Rushing to Failure Impacts of a Gender-Neutral Military on Combat Effectiveness
Air War College, Air University Maxwell Air Force Base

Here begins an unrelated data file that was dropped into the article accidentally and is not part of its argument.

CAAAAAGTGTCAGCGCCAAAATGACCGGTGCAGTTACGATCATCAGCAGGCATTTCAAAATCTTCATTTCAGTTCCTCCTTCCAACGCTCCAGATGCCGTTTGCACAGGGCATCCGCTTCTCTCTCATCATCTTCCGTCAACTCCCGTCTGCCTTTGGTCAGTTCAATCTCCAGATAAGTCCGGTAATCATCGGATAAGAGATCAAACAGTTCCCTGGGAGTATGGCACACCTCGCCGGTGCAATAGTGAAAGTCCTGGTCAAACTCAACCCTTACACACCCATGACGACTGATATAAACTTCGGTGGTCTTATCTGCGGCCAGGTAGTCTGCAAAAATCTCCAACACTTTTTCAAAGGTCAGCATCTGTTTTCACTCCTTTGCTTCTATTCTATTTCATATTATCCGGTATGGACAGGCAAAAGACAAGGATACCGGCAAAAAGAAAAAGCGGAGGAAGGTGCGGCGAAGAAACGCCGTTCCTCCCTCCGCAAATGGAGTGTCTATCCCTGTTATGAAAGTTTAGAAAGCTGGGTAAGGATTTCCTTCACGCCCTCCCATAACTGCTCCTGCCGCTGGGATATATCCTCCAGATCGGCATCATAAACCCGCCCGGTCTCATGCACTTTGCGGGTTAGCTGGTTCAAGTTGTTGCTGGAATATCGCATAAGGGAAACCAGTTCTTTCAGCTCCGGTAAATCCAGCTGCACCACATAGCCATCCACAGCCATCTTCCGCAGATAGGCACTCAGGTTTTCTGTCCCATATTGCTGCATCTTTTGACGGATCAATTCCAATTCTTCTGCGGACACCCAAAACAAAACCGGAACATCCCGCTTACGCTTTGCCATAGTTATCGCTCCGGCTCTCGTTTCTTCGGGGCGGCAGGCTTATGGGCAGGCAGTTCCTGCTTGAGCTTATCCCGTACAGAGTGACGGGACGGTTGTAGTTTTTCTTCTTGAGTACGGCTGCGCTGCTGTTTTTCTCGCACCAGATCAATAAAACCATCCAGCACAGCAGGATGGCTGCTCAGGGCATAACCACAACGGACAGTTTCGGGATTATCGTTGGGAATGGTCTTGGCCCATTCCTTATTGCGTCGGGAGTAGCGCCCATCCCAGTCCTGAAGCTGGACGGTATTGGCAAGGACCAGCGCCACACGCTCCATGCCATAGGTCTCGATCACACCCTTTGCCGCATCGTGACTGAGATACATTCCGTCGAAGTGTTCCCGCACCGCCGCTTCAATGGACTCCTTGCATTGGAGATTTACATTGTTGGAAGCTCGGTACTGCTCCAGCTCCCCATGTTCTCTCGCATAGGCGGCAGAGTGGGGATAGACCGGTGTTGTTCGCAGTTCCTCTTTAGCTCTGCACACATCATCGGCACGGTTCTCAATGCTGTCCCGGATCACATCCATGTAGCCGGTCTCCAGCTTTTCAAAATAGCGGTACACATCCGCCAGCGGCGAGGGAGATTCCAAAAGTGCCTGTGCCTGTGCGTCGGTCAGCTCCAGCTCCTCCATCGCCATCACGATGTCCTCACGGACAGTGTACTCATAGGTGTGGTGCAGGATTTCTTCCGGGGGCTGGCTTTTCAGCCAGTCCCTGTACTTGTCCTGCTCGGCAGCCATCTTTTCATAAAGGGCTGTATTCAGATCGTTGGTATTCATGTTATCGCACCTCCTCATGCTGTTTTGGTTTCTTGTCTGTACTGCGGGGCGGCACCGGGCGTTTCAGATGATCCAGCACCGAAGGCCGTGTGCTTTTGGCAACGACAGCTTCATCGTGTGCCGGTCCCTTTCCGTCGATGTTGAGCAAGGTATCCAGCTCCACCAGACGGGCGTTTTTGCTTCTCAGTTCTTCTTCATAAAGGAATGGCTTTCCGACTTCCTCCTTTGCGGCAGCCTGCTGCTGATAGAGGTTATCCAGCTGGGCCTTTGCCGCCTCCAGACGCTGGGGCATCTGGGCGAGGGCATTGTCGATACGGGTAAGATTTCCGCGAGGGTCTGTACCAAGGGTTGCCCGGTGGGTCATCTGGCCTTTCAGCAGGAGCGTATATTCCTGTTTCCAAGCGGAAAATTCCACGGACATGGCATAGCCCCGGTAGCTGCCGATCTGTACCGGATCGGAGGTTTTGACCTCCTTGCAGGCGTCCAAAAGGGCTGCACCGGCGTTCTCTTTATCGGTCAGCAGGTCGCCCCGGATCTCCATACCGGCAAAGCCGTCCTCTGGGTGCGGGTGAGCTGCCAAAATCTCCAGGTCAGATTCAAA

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Profoundly influenced by two post-911 protracted wars which highlighted the expanded role of women in combat, civilian leaders have pursued a gender-neutral military. The premise is women are not only qualified but bring a wealth of diverse talents that should be applied across all disciplines within the Armed Forces and, as true equals, women should be afforded the opportunity to ascend to more senior ranks in greater numbers. However, policy makers appear to have overlooked decades of medical research and evidence that strongly counter this seemingly straight-forward logic. Arguably, integrating women in the Marine Corps infantry will degrade readiness, deplete a talented pool of women from the total force, and erode combat effectiveness. Physiological differences affect attrition and readiness when exposing women to training that accentuates the disparities between genders. Given the Marine Corps distinct approach to its mission, and comparatively small size, it already has the lowest percentage of women across all the services. As such, the Marine Corps methodology of training its force, coupled with the physical demands of the direct ground combat arms specialties, will lead to a talent management issue. The potential outcome is a further reduction in the number of women in the service resulting in a less integrated and less diverse force. Ramifications of failure include high attrition, which will ultimately drive the redress of standards to correct discrepancies and disparities between genders, thereby degrading combat effectiveness. As an alternative, Congress should enact law prohibiting women from integration into direct ground combat arms specialties and allow military leaders to channel resources for recruiting and retaining women in the roles where they are best-qualified and fully capable of performing. This would permit the services to capitalize on their strengths and afford servicewomen the opportunity at more senior levels.